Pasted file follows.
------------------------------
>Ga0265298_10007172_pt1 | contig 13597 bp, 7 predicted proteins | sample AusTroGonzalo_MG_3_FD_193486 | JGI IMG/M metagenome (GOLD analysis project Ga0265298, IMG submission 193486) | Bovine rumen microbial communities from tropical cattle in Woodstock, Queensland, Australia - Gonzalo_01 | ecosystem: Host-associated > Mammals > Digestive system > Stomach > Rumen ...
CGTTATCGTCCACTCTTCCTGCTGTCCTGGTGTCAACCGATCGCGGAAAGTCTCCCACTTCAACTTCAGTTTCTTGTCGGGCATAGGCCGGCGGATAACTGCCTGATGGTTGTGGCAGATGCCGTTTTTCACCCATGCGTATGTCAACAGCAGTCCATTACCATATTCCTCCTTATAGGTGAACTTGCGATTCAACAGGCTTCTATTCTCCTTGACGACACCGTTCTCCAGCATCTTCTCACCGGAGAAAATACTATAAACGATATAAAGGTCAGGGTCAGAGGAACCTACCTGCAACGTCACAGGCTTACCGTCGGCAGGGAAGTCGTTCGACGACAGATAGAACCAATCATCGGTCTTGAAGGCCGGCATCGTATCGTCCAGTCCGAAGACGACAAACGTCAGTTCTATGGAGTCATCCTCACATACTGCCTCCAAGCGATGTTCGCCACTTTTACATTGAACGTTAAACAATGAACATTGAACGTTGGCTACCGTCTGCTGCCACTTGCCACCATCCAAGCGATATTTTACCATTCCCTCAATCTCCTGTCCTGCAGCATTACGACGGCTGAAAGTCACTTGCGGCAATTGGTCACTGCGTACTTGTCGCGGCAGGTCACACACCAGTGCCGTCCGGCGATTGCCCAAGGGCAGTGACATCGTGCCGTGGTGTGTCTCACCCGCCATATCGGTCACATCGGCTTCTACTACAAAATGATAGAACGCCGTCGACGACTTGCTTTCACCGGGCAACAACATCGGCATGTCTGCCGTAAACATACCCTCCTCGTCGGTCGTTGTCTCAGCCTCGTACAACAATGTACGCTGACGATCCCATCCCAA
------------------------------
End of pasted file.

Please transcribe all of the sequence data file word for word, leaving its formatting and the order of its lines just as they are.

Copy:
>Ga0265298_10007172_pt1 | contig 13597 bp, 7 predicted proteins | sample AusTroGonzalo_MG_3_FD_193486 | JGI IMG/M metagenome (GOLD analysis project Ga0265298, IMG submission 193486) | Bovine rumen microbial communities from tropical cattle in Woodstock, Queensland, Australia - Gonzalo_01 | ecosystem: Host-associated > Mammals > Digestive system > Stomach > Rumen ...
CGTTATCGTCCACTCTTCCTGCTGTCCTGGTGTCAACCGATCGCGGAAAGTCTCCCACTTCAACTTCAGTTTCTTGTCGGGCATAGGCCGGCGGATAACTGCCTGATGGTTGTGGCAGATGCCGTTTTTCACCCATGCGTATGTCAACAGCAGTCCATTACCATATTCCTCCTTATAGGTGAACTTGCGATTCAACAGGCTTCTATTCTCCTTGACGACACCGTTCTCCAGCATCTTCTCACCGGAGAAAATACTATAAACGATATAAAGGTCAGGGTCAGAGGAACCTACCTGCAACGTCACAGGCTTACCGTCGGCAGGGAAGTCGTTCGACGACAGATAGAACCAATCATCGGTCTTGAAGGCCGGCATCGTATCGTCCAGTCCGAAGACGACAAACGTCAGTTCTATGGAGTCATCCTCACATACTGCCTCCAAGCGATGTTCGCCACTTTTACATTGAACGTTAAACAATGAACATTGAACGTTGGCTACCGTCTGCTGCCACTTGCCACCATCCAAGCGATATTTTACCATTCCCTCAATCTCCTGTCCTGCAGCATTACGACGGCTGAAAGTCACTTGCGGCAATTGGTCACTGCGTACTTGTCGCGGCAGGTCACACACCAGTGCCGTCCGGCGATTGCCCAAGGGCAGTGACATCGTGCCGTGGTGTGTCTCACCCGCCATATCGGTCACATCGGCTTCTACTACAAAATGATAGAACGCCGTCGACGACTTGCTTTCACCGGGCAACAACATCGGCATGTCTGCCGTAAACATACCCTCCTCGTCGGTCGTTGTCTCAGCCTCGTACAACAATGTACGCTGACGATCCCATCCCAA